Handmade in Leicestershire

Angelica

Plants Traditional plants Culinary plants Bee Friendly plants

Angelica

Biennial. Yellow/greenish, spherical heads of scented flowers. Grows up to 6ft high. Likes a shady spot and damp soil. young stems are candied. Tea made from leaves is said to reduce tension. Crushed leaves are said to alleviate travel sickness. Seeds are used to flavour vermouth, fresh leaves take tartness from fruit such as gooseberries. Fresh leaves can be eaten in salads and dried as tea. Dried roots can be used for flatulence as infusion - 1tsp in water. *Do not use if diabetic.

Angelica sylvestris

Historic:

Considered in medieval times to be good against the plague.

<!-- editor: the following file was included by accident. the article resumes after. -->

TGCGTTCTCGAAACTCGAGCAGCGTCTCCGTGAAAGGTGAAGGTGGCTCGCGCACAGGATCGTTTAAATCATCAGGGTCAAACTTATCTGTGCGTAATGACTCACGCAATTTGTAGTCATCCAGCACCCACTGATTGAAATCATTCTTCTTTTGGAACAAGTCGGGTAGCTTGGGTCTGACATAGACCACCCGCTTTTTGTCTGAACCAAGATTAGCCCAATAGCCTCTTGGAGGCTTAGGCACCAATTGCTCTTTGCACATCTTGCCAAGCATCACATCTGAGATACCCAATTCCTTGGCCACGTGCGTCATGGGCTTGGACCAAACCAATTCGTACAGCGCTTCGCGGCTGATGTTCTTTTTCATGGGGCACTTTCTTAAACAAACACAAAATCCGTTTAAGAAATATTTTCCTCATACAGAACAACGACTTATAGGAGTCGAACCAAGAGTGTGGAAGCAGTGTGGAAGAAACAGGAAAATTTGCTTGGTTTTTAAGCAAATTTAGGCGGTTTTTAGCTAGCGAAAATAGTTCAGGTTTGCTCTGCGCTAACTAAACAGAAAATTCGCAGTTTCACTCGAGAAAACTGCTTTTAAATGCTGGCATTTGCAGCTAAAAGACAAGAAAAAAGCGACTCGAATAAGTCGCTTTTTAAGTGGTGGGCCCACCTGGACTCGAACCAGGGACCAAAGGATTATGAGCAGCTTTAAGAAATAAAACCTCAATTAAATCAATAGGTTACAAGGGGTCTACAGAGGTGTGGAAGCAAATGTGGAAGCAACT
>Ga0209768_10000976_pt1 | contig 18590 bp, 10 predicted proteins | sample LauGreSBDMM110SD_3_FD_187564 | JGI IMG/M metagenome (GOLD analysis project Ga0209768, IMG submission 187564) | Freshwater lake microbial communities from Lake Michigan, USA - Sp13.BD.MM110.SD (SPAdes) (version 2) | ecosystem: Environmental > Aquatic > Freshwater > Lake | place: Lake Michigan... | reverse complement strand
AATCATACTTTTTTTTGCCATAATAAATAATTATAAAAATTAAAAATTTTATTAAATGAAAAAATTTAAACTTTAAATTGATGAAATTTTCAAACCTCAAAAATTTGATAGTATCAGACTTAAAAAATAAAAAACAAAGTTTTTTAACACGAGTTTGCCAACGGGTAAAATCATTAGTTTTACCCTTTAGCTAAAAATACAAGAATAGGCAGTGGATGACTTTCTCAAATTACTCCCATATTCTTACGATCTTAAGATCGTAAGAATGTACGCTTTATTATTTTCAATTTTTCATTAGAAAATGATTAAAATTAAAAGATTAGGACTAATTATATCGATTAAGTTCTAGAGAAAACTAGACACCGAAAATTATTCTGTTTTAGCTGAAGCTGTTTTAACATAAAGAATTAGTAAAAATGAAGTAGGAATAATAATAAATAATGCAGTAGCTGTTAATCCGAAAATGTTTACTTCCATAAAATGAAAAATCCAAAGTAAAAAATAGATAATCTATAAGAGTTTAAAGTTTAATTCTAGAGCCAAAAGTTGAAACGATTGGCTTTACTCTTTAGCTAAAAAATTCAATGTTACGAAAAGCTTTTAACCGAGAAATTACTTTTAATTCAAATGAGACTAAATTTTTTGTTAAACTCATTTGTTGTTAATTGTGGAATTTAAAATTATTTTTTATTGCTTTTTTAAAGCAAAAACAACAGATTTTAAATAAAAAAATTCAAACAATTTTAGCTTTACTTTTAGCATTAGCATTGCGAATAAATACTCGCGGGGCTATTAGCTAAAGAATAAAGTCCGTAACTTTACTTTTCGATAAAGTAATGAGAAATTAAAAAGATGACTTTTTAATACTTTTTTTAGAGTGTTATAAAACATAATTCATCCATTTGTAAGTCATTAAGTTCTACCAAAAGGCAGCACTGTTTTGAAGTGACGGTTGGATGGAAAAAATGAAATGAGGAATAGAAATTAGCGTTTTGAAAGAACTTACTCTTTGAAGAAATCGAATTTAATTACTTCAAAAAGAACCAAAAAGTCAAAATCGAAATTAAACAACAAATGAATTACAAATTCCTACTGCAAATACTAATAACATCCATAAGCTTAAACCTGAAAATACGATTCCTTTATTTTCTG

Recipe:

Pear and Angelica tart:
Poach 6 pears in light sugar solution. Set aside pears. Reduce syrup to glaze. Place pear in shortcrust pastry case. Add glaze, custard and candied angelica stems.
Anise hyssop Includes two varieties; Korean mint (agastache rugosa) and Anise hyssop (Agastache funicular). Hardy perennial, but can be short-lived. Grows upright to up to 3ft with mauve or purple flower spikes. Likes moist soil and sun. Protect anise hyssop from scorching. Anise hyssop leaves can be added to salads and fruit drinks. Korean mint leaves have a mint flavour and are also used to make tea.

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